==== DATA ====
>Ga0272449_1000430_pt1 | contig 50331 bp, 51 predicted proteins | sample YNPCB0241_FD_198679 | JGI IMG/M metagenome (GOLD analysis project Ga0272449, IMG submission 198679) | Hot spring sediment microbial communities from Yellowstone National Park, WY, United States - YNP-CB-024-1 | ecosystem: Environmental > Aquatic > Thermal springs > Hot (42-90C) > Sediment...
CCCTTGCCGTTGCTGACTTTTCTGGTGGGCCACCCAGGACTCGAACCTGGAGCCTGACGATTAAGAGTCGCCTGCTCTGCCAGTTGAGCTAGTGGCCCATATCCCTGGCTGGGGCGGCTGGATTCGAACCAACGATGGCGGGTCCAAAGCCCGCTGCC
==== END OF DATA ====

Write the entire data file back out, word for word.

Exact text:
>Ga0272449_1000430_pt1 | contig 50331 bp, 51 predicted proteins | sample YNPCB0241_FD_198679 | JGI IMG/M metagenome (GOLD analysis project Ga0272449, IMG submission 198679) | Hot spring sediment microbial communities from Yellowstone National Park, WY, United States - YNP-CB-024-1 | ecosystem: Environmental > Aquatic > Thermal springs > Hot (42-90C) > Sediment...
CCCTTGCCGTTGCTGACTTTTCTGGTGGGCCACCCAGGACTCGAACCTGGAGCCTGACGATTAAGAGTCGCCTGCTCTGCCAGTTGAGCTAGTGGCCCATATCCCTGGCTGGGGCGGCTGGATTCGAACCAACGATGGCGGGTCCAAAGCCCGCTGCC